I am not a teacher per se. As a professor, I define myself as a researcher first and I do not do research on teaching methodologies. So this makes me poorly qualified to tell the world how a professor ought to be teaching. Nevertheless, I do teach. And I think that some of the time, I teach better than some. In fact, in the last few years, 95% of all students who took my courses would recommend the course to others.
Here are the rules I follow:
- Don’t focus on content. In most fields, the content, the information, is already out there. It has been organized several times over by very smart people. Books have been written on most topics worth the attention of your students. There is a growing set of great talks available on YouTube, Google Video and elsewhere. Your students do not need you to rehash the same content they can find elsewhere, sometimes in better form. You may produce really sharp Java PowerPoint slides, but the value of these slides is very tiny when your students have access to Google. Stop lecturing already! Only produce content when you really cannot find the equivalent elsewhere. (I would attribute this idea to Stephen Downes, though I can’t find a reference.)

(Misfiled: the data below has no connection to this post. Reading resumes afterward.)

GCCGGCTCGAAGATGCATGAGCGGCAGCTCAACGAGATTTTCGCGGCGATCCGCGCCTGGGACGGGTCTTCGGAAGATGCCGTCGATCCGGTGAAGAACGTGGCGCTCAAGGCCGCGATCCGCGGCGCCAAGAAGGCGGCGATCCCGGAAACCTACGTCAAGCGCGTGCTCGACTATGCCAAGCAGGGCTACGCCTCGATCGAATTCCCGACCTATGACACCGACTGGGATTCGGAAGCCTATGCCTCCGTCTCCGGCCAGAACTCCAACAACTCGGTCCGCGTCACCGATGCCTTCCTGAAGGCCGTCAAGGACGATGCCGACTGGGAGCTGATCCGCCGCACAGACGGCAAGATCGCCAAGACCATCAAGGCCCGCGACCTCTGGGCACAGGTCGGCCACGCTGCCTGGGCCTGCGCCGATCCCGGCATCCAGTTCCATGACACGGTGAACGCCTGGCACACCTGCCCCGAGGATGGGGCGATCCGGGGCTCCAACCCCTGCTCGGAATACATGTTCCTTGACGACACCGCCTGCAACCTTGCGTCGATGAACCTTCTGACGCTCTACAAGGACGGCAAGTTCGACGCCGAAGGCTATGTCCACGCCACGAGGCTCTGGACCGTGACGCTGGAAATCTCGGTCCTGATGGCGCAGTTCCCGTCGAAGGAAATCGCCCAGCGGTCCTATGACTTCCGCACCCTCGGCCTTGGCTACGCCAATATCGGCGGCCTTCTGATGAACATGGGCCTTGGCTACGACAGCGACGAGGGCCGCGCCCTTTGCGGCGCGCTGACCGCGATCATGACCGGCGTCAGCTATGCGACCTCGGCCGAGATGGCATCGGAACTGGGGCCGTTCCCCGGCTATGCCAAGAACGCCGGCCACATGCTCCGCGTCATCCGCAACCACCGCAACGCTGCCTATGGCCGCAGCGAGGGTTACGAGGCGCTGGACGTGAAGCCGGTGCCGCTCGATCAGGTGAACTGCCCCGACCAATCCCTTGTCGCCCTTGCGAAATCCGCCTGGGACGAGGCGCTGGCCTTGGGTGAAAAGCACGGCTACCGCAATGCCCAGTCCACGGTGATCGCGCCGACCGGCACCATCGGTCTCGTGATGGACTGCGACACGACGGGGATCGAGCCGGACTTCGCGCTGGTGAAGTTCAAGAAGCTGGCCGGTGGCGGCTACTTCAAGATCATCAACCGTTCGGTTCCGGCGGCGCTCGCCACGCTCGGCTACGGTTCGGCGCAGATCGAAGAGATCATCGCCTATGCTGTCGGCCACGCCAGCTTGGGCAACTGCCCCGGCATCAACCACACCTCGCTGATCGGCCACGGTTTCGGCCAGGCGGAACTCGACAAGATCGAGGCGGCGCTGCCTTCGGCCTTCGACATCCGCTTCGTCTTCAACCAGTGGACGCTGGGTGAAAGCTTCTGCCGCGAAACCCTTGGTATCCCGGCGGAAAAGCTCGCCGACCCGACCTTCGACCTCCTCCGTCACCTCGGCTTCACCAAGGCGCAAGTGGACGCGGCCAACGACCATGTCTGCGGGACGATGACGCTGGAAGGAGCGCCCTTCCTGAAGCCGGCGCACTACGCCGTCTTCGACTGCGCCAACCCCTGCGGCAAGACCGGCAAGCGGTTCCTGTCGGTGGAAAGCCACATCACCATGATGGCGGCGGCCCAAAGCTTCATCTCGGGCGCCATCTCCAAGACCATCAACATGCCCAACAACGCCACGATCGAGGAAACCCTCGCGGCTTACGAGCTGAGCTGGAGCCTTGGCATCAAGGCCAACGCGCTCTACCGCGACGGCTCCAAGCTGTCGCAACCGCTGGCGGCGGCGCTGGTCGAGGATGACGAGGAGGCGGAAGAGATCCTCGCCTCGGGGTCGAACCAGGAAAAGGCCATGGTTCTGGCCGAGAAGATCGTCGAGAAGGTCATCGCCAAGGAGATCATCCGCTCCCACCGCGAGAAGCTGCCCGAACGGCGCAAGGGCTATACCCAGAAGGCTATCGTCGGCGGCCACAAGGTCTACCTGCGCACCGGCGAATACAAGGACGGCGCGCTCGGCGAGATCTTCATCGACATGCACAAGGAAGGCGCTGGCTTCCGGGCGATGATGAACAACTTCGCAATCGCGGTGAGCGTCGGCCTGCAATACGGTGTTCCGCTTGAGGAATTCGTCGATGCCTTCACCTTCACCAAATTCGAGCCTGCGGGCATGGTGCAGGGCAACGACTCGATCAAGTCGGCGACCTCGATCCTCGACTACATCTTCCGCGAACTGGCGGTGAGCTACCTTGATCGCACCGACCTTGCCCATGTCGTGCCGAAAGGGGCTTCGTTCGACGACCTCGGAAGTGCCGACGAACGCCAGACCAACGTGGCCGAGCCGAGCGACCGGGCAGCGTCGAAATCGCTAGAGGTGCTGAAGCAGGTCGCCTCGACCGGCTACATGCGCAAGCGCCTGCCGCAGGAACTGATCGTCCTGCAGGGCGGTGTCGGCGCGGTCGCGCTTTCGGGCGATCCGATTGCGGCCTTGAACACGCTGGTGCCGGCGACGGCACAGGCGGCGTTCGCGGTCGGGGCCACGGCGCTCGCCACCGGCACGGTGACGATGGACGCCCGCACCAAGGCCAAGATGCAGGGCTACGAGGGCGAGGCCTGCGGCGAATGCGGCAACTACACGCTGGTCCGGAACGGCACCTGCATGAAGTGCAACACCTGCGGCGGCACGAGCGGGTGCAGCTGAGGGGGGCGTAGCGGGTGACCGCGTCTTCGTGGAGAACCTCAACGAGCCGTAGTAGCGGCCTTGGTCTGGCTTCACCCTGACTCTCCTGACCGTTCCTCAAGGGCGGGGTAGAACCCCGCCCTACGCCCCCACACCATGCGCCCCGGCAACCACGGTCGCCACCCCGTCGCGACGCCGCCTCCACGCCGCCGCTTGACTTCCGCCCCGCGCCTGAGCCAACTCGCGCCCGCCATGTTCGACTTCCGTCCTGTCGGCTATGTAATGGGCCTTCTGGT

- Focus on assignments and exams. Many professors are frustrated that students come in only for the grades. Probably because they focus on nice lectures and then prepare hastily some assignments. Turn this problem on its head! Focus on the assignments. If your students are not very autonomous, and they rarely are, give several long and challenging assignments (at least 4 or 5 a term). Do make sure however that they know where to get the information they need. You don’t need to provide all the information, but you need to link to all of it, because most students lack the research skills to figure out where they should look. Provide solved problems to help the weaker students.
- Be an authentic role model. Knowing that someone ordinary, like your professor, has become a master of the course material (or he can fake it well) means that you, the very-smart-student, can do the same. That’s the power of emulation. In practice, this means that I do stress to my students that I do research in this field or that I have accomplished some difficult tasks using this very same course material. I also stress the difficulties that I have encountered and I give my personal view on the issues.
Note. Feel free to disagree.